If you were to create a word cloud of every document, article, letter, and email I’ve written during my four-plus years as President and CEO of TREE Fund, I suspect that after the obvious mission-related words — tree, forest, research, endowment, education, arborist, etc. — the word that would show up most frequently would be “community.” I use it all the time, referring to the Tour des Trees as our primary community engagement event, discussing how our work helps the global tree care community, noting that our work focuses on the importance of urban and community forests by promoting research designed to benefit whole communities of trees and related organisms (including humans), rather than individual specimens or species.
If you ran that same word cloud for the four years before I arrived at TREE Fund, I suspect you would not see “community” ranked so highly in our communications. We used to refer to the Tour des Trees as our primary fundraising event, and we discussed how our work benefited the tree care industry, and how our efforts advanced arboriculture, with much of our research focused on individual plant response, rather than forests as a whole. This change in language was not necessarily an organizational shift driven by some strategic planning decision, nor was it a modification to what we do and how we do it directed by our Board or emergent outside forces. It was frankly just me shaping the narrative about the organization I lead, and I how I want it to be perceived.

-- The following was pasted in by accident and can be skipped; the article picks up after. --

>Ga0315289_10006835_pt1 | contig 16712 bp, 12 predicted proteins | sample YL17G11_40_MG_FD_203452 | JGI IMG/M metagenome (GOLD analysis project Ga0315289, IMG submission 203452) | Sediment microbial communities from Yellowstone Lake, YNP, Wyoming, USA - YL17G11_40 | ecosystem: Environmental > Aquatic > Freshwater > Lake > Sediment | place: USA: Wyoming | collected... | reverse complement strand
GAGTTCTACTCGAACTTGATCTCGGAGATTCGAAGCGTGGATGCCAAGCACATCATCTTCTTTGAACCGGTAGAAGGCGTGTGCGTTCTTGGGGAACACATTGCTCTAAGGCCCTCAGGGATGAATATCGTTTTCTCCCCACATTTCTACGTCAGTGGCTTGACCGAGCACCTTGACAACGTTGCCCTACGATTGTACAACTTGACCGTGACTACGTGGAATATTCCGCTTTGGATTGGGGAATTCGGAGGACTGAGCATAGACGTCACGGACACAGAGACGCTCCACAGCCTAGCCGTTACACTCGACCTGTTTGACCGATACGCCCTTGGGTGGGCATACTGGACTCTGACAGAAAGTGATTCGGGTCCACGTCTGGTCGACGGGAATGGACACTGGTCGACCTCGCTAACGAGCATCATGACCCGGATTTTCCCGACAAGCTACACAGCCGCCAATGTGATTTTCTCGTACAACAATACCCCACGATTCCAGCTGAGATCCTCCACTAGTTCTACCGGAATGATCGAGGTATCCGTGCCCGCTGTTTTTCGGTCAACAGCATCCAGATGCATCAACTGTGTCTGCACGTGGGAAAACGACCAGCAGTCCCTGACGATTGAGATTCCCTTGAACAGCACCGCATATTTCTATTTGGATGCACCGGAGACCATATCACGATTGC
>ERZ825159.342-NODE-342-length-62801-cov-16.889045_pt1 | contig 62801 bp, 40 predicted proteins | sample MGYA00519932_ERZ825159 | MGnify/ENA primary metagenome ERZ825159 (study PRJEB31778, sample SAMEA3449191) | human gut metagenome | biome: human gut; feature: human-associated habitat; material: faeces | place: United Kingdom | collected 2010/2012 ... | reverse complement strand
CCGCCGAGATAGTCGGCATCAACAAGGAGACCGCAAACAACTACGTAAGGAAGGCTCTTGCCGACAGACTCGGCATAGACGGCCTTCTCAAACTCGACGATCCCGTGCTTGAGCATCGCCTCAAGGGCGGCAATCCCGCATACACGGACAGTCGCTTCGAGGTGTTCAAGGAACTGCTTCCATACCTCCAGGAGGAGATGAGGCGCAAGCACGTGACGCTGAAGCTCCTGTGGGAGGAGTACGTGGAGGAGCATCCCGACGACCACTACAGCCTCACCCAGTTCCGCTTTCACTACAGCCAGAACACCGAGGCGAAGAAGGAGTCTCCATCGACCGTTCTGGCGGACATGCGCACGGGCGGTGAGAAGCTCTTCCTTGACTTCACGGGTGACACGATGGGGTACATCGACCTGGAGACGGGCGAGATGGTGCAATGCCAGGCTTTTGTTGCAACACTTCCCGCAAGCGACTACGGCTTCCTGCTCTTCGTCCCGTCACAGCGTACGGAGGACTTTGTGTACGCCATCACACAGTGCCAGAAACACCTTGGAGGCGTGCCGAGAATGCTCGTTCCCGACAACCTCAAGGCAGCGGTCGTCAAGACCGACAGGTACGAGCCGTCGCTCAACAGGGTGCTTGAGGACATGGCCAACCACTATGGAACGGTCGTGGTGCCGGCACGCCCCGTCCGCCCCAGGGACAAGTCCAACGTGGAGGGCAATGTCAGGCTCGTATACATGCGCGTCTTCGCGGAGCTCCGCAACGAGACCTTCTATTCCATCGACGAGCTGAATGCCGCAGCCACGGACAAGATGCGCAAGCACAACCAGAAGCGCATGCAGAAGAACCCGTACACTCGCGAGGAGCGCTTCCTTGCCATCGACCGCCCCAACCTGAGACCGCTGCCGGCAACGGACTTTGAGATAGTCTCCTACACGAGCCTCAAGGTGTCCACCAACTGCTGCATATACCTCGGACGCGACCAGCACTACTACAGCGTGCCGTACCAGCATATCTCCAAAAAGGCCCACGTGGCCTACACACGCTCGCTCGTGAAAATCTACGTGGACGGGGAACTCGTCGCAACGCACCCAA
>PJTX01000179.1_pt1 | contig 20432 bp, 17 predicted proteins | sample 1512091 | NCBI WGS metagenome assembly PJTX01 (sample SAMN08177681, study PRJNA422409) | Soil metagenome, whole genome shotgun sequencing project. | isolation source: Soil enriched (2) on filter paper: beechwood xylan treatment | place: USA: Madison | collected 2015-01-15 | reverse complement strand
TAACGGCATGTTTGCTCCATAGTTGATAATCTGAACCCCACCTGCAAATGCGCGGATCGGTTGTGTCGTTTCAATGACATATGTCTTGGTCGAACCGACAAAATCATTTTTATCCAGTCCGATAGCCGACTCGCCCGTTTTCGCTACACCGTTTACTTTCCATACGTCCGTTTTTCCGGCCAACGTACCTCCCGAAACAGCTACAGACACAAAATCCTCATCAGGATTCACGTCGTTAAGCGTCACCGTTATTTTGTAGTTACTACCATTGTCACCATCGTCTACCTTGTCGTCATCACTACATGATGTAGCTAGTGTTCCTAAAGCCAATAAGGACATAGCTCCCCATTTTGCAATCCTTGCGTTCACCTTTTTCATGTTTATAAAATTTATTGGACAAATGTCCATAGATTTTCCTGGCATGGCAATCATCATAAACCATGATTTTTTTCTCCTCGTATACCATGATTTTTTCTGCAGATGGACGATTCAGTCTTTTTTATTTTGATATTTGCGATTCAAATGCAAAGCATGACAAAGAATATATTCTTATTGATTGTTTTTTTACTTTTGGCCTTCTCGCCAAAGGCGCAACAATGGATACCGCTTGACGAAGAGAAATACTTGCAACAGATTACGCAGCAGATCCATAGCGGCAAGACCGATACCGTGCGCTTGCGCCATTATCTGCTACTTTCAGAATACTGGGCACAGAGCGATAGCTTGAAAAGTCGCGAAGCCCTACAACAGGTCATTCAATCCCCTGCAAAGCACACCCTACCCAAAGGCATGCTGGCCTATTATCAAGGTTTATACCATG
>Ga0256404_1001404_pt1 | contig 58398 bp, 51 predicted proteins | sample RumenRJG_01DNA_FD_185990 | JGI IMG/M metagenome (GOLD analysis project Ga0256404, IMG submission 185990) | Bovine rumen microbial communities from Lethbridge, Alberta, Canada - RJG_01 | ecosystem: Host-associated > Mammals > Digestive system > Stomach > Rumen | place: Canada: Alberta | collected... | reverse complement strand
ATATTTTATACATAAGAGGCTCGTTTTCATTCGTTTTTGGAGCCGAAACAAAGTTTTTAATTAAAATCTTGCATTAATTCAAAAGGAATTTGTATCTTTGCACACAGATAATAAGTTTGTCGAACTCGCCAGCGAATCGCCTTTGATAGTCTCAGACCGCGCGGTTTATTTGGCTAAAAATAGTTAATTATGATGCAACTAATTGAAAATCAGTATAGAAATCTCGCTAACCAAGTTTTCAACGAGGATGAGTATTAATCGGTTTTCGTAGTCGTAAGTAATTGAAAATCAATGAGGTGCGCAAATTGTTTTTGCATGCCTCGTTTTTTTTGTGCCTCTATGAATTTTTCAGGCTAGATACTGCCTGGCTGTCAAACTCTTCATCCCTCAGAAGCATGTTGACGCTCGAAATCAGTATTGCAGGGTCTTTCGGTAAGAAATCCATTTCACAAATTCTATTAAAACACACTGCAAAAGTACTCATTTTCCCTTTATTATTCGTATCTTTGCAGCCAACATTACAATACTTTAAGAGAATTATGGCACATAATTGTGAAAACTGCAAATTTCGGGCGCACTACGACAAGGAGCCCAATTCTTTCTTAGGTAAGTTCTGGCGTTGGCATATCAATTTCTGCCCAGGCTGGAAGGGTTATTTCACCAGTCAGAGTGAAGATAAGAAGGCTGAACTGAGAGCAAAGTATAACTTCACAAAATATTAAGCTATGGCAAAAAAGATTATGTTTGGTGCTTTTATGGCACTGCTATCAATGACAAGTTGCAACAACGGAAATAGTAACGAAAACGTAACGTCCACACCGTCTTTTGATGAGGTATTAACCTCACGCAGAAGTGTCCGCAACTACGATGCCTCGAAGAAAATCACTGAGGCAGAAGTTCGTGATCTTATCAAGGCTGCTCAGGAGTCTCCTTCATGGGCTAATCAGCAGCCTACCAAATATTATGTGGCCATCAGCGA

Calling the Tour des Trees just a “fundraising event,” for example, misses the critical component of how we interact with people as we roll on our way throughout the week, providing education and outreach to help people understand our work and how it benefits them. Saying that we work only for the “tree care industry” seems somehow antiseptic to me, implying that the businesses are more important than the community of people they employ, who collectively engage in the hands-on work of caring for trees. “Urban and community forests” is a helpful rubric in expressing the full scope of our focus, evoking and including big city park spaces, street trees, yard trees and trees along utility rights of way in suburbs, exurbs, and rural spaces. And thinking more about communities of trees, rather than individual plants, helps us better understand and communicate the exciting, emergent science exploring the ways that trees have evolved as communal organisms, and not just as disconnected individuals.
I think my focus on the word “community” is indicative of its deep importance to me, personally and professionally. My desire over the past four years, and hopefully into the future, is that TREE Fund acts and is perceived as part of something bigger and more connected than our relatively small physical, financial and personnel structure might otherwise dictate. I have been awed, truly, by the immense generosity, enthusiasm, wisdom and diligence of the global tree care community, and it has been an honor for me to be a small member of that great collective body, which works wonders, and makes a difference.
Click here for the complete, September 2019 issue of TREE Press.